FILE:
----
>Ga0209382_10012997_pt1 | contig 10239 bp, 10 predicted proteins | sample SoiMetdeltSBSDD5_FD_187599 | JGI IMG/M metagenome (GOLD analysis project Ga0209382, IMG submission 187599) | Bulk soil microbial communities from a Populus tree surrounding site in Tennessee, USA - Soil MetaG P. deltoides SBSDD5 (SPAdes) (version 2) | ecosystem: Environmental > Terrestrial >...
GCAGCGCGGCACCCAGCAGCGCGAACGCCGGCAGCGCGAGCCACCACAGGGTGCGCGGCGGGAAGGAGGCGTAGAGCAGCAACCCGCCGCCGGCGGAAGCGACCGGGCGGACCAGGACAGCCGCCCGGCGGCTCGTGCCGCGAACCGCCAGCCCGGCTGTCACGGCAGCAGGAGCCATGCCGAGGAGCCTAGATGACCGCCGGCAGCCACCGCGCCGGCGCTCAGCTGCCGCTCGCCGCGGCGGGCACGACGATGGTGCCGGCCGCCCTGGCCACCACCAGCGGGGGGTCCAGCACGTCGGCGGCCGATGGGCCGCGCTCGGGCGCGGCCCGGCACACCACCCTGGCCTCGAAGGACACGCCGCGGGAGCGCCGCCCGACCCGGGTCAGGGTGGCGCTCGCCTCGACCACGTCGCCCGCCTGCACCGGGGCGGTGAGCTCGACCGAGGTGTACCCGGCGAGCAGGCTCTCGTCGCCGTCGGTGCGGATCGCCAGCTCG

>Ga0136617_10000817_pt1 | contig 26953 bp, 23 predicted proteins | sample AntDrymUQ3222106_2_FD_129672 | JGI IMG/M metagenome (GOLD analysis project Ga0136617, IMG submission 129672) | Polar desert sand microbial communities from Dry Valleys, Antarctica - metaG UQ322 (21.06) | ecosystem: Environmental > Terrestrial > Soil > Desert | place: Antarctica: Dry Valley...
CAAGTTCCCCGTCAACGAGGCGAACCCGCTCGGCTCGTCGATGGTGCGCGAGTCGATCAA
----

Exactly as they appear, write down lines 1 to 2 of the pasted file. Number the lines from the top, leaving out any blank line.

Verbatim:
>Ga0209382_10012997_pt1 | contig 10239 bp, 10 predicted proteins | sample SoiMetdeltSBSDD5_FD_187599 | JGI IMG/M metagenome (GOLD analysis project Ga0209382, IMG submission 187599) | Bulk soil microbial communities from a Populus tree surrounding site in Tennessee, USA - Soil MetaG P. deltoides SBSDD5 (SPAdes) (version 2) | ecosystem: Environmental > Terrestrial >...
GCAGCGCGGCACCCAGCAGCGCGAACGCCGGCAGCGCGAGCCACCACAGGGTGCGCGGCGGGAAGGAGGCGTAGAGCAGCAACCCGCCGCCGGCGGAAGCGACCGGGCGGACCAGGACAGCCGCCCGGCGGCTCGTGCCGCGAACCGCCAGCCCGGCTGTCACGGCAGCAGGAGCCATGCCGAGGAGCCTAGATGACCGCCGGCAGCCACCGCGCCGGCGCTCAGCTGCCGCTCGCCGCGGCGGGCACGACGATGGTGCCGGCCGCCCTGGCCACCACCAGCGGGGGGTCCAGCACGTCGGCGGCCGATGGGCCGCGCTCGGGCGCGGCCCGGCACACCACCCTGGCCTCGAAGGACACGCCGCGGGAGCGCCGCCCGACCCGGGTCAGGGTGGCGCTCGCCTCGACCACGTCGCCCGCCTGCACCGGGGCGGTGAGCTCGACCGAGGTGTACCCGGCGAGCAGGCTCTCGTCGCCGTCGGTGCGGATCGCCAGCTCG